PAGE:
Connecting Business – Growing Opportunities

Developing agri-sector business opportunities in Scotland and Ireland

The special relationship between Ireland and Scotland runs deep, both culturally and economically.  Separated at their narrowest point by only 19 km (12 miles), the sister nations share a rich cultural heritage and a history of making its fortune from the land.


While this over reliance on farming has perhaps lessoned giving way to new industries such as FinTech, the agriculture sector in Scotland and Ireland is still the most important indigenous industry. Over 77,000 people are directly employed in agriculture in Scotland with a staggering 8.6% of the working population working in the agri-sector in Ireland.


It is therefore no surprise that the forthcoming Enterprise Ireland Trade Mission to Scotland will include a specific focus on the food and farming industry.   As experts in this field, Represent is pleased to be working with Enterprise Ireland to help shape the debate and bring to the table key representatives from the sector.


Partnering with The Royal Highland and Agricultural Society of Scotland (RHASS), and Causeway a round table event with key agriculture sector representatives will take place on 27th September in Edinburgh.   The group will see leaders from both sides of the Irish Sea debate how best to build a resilient sector post Brexit along with other topics facing the modern farmer including climate change, rising energy costs, food security and rural decline.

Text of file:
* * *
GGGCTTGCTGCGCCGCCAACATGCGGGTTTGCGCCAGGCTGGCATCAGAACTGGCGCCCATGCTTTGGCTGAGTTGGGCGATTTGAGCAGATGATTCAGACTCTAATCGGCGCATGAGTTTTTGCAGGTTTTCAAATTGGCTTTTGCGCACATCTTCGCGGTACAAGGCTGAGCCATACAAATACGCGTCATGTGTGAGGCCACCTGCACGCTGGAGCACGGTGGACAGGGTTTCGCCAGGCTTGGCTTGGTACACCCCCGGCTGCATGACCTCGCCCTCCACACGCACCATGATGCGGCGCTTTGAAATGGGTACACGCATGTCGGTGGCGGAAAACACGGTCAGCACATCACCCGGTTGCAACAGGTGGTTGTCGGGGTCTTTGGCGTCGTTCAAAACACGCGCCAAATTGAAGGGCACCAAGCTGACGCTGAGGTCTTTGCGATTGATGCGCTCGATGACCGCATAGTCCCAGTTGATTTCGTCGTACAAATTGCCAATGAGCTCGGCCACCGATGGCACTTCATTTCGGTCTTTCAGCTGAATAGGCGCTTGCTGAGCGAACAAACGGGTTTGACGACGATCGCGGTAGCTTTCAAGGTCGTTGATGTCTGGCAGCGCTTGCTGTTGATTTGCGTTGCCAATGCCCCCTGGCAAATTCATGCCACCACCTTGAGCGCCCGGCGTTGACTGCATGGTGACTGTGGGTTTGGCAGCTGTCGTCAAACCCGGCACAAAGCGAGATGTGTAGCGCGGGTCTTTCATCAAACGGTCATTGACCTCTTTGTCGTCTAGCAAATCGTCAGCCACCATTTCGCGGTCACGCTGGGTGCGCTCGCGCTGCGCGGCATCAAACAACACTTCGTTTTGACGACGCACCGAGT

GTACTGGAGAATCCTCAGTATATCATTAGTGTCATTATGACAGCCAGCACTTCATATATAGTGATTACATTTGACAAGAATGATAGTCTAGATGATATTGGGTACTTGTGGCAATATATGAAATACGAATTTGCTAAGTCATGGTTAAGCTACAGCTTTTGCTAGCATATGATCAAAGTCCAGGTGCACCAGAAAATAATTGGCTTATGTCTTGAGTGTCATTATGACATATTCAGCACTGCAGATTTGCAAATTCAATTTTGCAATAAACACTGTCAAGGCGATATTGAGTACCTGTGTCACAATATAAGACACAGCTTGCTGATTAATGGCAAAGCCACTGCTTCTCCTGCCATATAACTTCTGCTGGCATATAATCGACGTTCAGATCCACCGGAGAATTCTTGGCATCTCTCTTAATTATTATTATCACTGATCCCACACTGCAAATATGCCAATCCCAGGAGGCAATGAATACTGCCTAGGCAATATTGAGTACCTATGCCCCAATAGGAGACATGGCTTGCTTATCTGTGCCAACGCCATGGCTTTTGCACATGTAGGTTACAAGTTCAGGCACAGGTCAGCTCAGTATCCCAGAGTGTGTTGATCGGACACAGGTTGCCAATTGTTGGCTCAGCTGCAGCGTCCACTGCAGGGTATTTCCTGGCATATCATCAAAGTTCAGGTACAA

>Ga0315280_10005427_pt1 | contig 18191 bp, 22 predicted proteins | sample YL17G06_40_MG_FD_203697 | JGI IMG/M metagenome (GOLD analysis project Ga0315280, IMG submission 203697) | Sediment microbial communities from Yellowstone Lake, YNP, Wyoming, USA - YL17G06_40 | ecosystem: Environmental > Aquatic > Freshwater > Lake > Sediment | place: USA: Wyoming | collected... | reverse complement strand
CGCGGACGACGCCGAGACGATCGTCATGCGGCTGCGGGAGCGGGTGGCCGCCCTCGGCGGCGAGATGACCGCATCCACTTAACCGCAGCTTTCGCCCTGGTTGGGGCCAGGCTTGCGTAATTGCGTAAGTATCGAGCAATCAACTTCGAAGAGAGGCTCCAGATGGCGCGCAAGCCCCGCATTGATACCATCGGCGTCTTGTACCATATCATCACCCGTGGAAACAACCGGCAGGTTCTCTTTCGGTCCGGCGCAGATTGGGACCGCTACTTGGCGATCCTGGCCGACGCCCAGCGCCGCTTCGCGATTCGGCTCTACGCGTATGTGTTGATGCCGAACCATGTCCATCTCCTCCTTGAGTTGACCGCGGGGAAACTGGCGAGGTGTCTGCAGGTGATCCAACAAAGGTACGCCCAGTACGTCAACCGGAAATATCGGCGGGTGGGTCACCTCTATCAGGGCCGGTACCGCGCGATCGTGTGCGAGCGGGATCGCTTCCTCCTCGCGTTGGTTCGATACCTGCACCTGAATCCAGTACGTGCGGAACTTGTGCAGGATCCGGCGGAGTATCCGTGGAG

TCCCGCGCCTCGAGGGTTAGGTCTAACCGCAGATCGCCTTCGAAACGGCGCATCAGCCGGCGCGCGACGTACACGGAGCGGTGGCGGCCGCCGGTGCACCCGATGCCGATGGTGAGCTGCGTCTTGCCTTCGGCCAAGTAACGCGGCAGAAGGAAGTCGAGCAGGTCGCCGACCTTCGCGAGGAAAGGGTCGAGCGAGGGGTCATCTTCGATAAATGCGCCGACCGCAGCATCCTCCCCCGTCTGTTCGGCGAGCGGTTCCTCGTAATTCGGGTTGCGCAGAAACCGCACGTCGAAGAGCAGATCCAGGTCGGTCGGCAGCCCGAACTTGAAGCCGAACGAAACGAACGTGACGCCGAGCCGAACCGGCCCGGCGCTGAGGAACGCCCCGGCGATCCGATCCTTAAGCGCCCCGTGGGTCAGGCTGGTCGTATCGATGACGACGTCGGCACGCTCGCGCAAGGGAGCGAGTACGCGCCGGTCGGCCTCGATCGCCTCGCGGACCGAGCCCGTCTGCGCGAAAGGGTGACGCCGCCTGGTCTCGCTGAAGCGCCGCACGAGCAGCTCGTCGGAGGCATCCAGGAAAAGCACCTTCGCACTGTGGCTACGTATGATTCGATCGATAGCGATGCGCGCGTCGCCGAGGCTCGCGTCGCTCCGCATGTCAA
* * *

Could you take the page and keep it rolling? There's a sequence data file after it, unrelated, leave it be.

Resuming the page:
In an industry built around innovation, the expert panel will consider what can be done to encourage collaboration, build business links and enhance agriculture advancement across both sides of the Irish sea.


The importance of such discussions cannot be underestimated with significant economic links at stake.  Scottish exports to Ireland exceed £1.1 billion and Irish-owned companies achieved record exports to Scotland last year. 


As negotiations for Brexit gather pace, it is imperative that the flow of trade, investment and tourism continues.  The group will look at ways in which the agriculture sector in Scotland and Ireland can work together to support these ties as the countdown to 29th March 2019 – the date the UK will leave the EU - approaches.


A key takeout of the session will be what does the future look like and how can the sector embrace change and work together for future prosperity.


Becoming a resilient farmer is also the focus for a forthcoming tour by Doug Avery, supported by RHASS and RSABITaking place throughout Scotland during September and October, the free-to-attend events entitled Drought, Adversity and breaking New Ground will seek to engage farmers the length and breadth of the country on this important issue.


After extreme drought, battles with mental health and his business facing financial difficulties, Doug made some life changing decisions that saved him and his business. His insights will give inspiration to anyone looking or needing to change their approach to business and/or life. 


If you would like to be involved in future round table discussions or learn more about agricultural events supported by Represent,The Royal Highland and Agricultural Society of Scotland or Causeway, please get in touch with Causeway and Represent.

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